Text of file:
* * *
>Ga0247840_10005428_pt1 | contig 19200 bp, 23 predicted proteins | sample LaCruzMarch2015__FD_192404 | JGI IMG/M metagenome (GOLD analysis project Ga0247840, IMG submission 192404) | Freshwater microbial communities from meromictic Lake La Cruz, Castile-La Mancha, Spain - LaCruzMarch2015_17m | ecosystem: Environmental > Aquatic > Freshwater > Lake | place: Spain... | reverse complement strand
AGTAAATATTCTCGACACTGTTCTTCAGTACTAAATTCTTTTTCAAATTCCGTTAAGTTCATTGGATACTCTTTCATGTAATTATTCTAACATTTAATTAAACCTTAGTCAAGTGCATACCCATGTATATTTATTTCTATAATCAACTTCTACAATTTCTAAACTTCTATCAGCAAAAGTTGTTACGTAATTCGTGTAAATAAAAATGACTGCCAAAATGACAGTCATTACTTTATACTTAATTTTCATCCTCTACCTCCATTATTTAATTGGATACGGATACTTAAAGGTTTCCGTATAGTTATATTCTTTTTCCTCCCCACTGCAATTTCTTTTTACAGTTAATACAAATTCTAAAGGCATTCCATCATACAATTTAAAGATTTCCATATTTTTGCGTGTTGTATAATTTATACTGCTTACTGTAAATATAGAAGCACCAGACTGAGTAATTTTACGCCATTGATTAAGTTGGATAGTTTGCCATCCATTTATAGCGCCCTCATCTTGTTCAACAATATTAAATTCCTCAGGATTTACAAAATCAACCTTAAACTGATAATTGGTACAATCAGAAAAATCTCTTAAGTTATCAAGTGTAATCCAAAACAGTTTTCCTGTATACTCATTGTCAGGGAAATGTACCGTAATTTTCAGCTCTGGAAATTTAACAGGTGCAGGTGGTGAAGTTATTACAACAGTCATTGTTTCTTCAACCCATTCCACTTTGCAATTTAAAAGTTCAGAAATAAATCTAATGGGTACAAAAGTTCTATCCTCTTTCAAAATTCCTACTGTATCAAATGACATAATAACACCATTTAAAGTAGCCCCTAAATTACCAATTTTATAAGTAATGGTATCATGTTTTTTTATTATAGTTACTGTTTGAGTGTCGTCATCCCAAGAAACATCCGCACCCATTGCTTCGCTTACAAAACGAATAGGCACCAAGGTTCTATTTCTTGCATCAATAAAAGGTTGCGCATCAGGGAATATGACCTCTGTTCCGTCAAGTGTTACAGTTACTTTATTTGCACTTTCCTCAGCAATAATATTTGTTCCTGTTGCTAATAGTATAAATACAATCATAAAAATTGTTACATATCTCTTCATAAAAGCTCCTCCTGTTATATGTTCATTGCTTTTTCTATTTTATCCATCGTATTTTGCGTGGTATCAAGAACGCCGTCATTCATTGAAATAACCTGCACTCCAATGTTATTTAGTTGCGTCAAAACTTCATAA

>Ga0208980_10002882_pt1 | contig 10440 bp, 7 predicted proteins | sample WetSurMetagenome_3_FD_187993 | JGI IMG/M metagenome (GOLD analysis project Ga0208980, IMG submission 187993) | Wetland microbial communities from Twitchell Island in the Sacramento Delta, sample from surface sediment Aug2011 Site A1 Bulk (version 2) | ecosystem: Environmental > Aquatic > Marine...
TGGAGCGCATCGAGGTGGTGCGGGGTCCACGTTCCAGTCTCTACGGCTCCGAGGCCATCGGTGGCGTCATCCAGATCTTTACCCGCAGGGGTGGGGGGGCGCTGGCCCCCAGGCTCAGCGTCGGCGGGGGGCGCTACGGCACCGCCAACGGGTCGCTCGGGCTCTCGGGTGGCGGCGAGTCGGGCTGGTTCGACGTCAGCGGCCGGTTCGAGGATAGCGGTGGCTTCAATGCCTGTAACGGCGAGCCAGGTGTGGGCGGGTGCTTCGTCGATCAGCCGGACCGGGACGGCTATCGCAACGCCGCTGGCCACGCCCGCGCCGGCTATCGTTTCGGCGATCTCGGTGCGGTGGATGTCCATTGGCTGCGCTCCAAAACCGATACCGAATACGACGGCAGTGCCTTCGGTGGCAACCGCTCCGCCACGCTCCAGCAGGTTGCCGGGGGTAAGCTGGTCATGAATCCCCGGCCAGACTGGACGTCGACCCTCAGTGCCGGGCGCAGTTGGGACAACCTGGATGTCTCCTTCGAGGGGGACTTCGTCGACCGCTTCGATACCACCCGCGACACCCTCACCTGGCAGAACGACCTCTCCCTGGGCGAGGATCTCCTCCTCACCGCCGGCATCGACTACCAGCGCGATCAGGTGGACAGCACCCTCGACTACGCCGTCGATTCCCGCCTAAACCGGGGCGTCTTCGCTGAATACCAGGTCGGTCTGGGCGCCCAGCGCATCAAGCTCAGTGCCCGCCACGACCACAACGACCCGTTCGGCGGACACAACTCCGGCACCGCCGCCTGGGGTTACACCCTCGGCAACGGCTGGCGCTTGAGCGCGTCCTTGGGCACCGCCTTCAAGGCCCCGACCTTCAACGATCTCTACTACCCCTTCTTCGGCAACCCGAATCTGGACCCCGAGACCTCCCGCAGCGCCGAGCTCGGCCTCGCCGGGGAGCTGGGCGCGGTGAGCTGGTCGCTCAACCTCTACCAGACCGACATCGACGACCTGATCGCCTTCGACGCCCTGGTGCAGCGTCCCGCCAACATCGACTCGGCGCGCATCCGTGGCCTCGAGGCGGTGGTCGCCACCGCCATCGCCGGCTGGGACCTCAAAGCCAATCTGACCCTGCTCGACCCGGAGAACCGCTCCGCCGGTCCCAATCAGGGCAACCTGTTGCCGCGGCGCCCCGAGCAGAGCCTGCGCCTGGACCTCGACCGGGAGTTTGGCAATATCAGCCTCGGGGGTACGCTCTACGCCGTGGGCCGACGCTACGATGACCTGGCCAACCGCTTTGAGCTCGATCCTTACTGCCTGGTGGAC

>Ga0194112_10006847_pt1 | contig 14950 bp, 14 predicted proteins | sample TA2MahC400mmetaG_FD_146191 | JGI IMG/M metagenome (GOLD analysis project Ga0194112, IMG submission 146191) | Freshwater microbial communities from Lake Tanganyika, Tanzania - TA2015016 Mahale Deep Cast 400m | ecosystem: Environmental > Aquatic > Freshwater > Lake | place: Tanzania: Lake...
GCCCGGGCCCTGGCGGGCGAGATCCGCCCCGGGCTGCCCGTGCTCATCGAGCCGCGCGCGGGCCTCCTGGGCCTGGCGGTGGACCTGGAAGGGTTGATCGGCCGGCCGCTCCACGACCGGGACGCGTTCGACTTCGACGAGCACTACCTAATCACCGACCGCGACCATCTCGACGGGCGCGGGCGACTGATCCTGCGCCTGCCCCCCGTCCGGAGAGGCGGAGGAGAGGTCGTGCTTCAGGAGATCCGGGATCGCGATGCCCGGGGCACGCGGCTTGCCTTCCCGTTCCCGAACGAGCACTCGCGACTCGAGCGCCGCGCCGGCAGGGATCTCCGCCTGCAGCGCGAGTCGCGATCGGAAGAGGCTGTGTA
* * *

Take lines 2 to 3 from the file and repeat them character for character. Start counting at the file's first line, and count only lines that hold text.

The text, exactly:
AGTAAATATTCTCGACACTGTTCTTCAGTACTAAATTCTTTTTCAAATTCCGTTAAGTTCATTGGATACTCTTTCATGTAATTATTCTAACATTTAATTAAACCTTAGTCAAGTGCATACCCATGTATATTTATTTCTATAATCAACTTCTACAATTTCTAAACTTCTATCAGCAAAAGTTGTTACGTAATTCGTGTAAATAAAAATGACTGCCAAAATGACAGTCATTACTTTATACTTAATTTTCATCCTCTACCTCCATTATTTAATTGGATACGGATACTTAAAGGTTTCCGTATAGTTATATTCTTTTTCCTCCCCACTGCAATTTCTTTTTACAGTTAATACAAATTCTAAAGGCATTCCATCATACAATTTAAAGATTTCCATATTTTTGCGTGTTGTATAATTTATACTGCTTACTGTAAATATAGAAGCACCAGACTGAGTAATTTTACGCCATTGATTAAGTTGGATAGTTTGCCATCCATTTATAGCGCCCTCATCTTGTTCAACAATATTAAATTCCTCAGGATTTACAAAATCAACCTTAAACTGATAATTGGTACAATCAGAAAAATCTCTTAAGTTATCAAGTGTAATCCAAAACAGTTTTCCTGTATACTCATTGTCAGGGAAATGTACCGTAATTTTCAGCTCTGGAAATTTAACAGGTGCAGGTGGTGAAGTTATTACAACAGTCATTGTTTCTTCAACCCATTCCACTTTGCAATTTAAAAGTTCAGAAATAAATCTAATGGGTACAAAAGTTCTATCCTCTTTCAAAATTCCTACTGTATCAAATGACATAATAACACCATTTAAAGTAGCCCCTAAATTACCAATTTTATAAGTAATGGTATCATGTTTTTTTATTATAGTTACTGTTTGAGTGTCGTCATCCCAAGAAACATCCGCACCCATTGCTTCGCTTACAAAACGAATAGGCACCAAGGTTCTATTTCTTGCATCAATAAAAGGTTGCGCATCAGGGAATATGACCTCTGTTCCGTCAAGTGTTACAGTTACTTTATTTGCACTTTCCTCAGCAATAATATTTGTTCCTGTTGCTAATAGTATAAATACAATCATAAAAATTGTTACATATCTCTTCATAAAAGCTCCTCCTGTTATATGTTCATTGCTTTTTCTATTTTATCCATCGTATTTTGCGTGGTATCAAGAACGCCGTCATTCATTGAAATAACCTGCACTCCAATGTTATTTAGTTGCGTCAAAACTTCATAA

>Ga0208980_10002882_pt1 | contig 10440 bp, 7 predicted proteins | sample WetSurMetagenome_3_FD_187993 | JGI IMG/M metagenome (GOLD analysis project Ga0208980, IMG submission 187993) | Wetland microbial communities from Twitchell Island in the Sacramento Delta, sample from surface sediment Aug2011 Site A1 Bulk (version 2) | ecosystem: Environmental > Aquatic > Marine...